As Matter of Interest? M E and Fibromyalgia sufferers
As a matter of interest I would like to know if any Fibromyalgia or indeed M. E sufferers have ever been tested for the HFE gene? And I will make a point of trying to find out. Similarly, maybe as well as hemochromatosis maybe I also have M.E or fibromyalgia. I suppose it’s possible. Or, it has just occurred to me; is it just that not enough research or tests have been carried out on those suffering ME & Fibromyalgia to see if they have hemochromatosis? I would love to hear from anyone on this.
It makes me so angry when I read, courtesy of our NHS.UK website, with my comments in red
Routine screening for haemochromatosis is not offered by the NHS because it is a relatively uncommon condition (So does that mean it is not worthy of screening, and why not create more awareness!)
Who is affected
Haemochromatosis is uncommon in general terms, although it is one of the most common genetic (inherited) conditions in England. (Slightly contradictory, don’t you think?)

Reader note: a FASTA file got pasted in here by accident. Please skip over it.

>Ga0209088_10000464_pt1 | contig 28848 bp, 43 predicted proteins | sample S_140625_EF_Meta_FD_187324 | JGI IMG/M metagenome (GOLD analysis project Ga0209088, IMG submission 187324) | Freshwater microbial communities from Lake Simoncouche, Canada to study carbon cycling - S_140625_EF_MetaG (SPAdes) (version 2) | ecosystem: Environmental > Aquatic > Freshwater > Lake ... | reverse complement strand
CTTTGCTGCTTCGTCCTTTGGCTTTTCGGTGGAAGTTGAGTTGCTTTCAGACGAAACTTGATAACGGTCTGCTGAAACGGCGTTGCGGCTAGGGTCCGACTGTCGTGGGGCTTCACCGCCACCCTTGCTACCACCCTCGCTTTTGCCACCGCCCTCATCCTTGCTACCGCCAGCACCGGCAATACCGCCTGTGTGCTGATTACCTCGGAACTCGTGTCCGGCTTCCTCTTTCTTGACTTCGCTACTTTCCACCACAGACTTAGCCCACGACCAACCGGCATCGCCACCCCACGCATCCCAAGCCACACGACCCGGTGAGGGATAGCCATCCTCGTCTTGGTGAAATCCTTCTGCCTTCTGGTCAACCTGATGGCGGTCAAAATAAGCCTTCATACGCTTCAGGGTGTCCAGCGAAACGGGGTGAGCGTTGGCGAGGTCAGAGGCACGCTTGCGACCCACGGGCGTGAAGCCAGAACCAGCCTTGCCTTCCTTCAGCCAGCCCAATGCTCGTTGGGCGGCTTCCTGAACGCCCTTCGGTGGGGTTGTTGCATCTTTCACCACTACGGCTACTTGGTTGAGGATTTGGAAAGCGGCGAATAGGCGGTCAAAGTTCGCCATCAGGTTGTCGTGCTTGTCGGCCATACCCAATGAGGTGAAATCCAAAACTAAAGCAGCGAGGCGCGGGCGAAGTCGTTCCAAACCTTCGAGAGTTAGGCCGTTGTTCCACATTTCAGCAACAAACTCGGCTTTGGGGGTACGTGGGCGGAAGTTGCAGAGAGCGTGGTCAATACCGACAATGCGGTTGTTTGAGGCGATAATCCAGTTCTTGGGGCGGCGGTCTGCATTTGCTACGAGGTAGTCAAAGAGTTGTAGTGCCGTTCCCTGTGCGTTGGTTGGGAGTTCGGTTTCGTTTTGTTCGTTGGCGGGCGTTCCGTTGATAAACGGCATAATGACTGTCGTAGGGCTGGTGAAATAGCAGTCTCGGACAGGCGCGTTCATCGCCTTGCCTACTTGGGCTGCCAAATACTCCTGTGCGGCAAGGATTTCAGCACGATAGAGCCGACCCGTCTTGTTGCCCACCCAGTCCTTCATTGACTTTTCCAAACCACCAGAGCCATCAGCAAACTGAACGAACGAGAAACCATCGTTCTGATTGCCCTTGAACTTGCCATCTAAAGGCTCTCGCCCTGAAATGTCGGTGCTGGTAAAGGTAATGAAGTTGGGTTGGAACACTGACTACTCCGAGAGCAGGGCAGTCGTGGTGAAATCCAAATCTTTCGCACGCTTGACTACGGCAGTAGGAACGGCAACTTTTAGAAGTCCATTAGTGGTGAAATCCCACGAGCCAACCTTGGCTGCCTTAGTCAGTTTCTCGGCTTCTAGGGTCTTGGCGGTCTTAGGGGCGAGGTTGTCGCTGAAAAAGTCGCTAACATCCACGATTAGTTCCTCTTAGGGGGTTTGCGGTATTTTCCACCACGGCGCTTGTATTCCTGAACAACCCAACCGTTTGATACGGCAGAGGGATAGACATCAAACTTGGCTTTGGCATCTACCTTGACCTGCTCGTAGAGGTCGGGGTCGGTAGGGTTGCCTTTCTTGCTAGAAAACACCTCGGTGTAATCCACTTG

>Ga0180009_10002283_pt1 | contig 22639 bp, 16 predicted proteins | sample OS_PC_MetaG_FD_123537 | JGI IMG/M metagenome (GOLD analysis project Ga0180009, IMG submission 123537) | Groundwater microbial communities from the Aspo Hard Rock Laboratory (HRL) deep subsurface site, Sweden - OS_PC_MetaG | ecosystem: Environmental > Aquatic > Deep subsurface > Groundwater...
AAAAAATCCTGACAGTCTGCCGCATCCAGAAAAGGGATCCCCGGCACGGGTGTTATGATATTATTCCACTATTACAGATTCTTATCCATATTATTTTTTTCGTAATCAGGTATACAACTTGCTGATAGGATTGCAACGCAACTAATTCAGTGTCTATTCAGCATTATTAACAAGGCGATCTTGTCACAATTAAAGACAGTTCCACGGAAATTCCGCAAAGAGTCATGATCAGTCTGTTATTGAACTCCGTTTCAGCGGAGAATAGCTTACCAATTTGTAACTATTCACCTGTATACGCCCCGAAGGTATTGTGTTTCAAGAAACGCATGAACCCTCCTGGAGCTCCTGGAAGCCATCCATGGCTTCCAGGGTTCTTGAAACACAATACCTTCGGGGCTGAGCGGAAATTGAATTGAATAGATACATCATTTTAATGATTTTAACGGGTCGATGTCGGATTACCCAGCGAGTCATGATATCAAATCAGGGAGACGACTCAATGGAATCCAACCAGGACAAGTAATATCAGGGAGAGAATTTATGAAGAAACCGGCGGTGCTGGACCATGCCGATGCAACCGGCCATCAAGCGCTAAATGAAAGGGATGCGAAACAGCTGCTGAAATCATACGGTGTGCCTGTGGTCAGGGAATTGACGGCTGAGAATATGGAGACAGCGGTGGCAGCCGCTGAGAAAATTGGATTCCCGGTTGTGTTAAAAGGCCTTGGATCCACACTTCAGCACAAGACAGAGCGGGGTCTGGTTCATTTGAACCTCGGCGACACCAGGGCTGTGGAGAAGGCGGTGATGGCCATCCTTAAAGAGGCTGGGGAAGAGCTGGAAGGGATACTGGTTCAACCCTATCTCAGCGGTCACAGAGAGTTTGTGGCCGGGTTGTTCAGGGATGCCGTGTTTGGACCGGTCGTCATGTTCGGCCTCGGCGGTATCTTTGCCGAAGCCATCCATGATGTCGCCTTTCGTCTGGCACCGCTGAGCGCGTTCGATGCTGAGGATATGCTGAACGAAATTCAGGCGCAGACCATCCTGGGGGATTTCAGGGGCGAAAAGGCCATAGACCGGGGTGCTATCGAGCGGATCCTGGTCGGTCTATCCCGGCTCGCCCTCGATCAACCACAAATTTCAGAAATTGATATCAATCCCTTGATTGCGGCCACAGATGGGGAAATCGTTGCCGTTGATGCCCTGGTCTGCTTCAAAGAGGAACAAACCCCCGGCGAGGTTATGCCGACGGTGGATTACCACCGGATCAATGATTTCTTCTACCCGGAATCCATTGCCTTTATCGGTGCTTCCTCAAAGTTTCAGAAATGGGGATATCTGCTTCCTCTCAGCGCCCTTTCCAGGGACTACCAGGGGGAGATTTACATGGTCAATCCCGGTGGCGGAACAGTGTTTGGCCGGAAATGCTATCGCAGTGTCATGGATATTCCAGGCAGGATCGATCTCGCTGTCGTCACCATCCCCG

As many as one person in 200 may be affected. (In my estimate that is a high percentage. Yet it isn’t considered worth automatic screening?)
Symptoms usually start around the age of 40 in men and after the age of 50 in women. Symptoms in women are delayed because their iron levels are reduced when they have a period. (YES but surely getting the symptoms then mean that there is now a very good chance that they may have already developed some serious problems because they were not offered the chance to be screened earlier, bearing in mind probably 99% of people haven’t even heard of it?)
Haemochromatosis is most common in people of white European ethnic background – particularly people of Irish descent. (Oh well that’s all right then!)
Prevention is always better than cure in my book and the very destructive effects of haemochromatosis, can take control of your life if you are not tested for this earlier rather than later.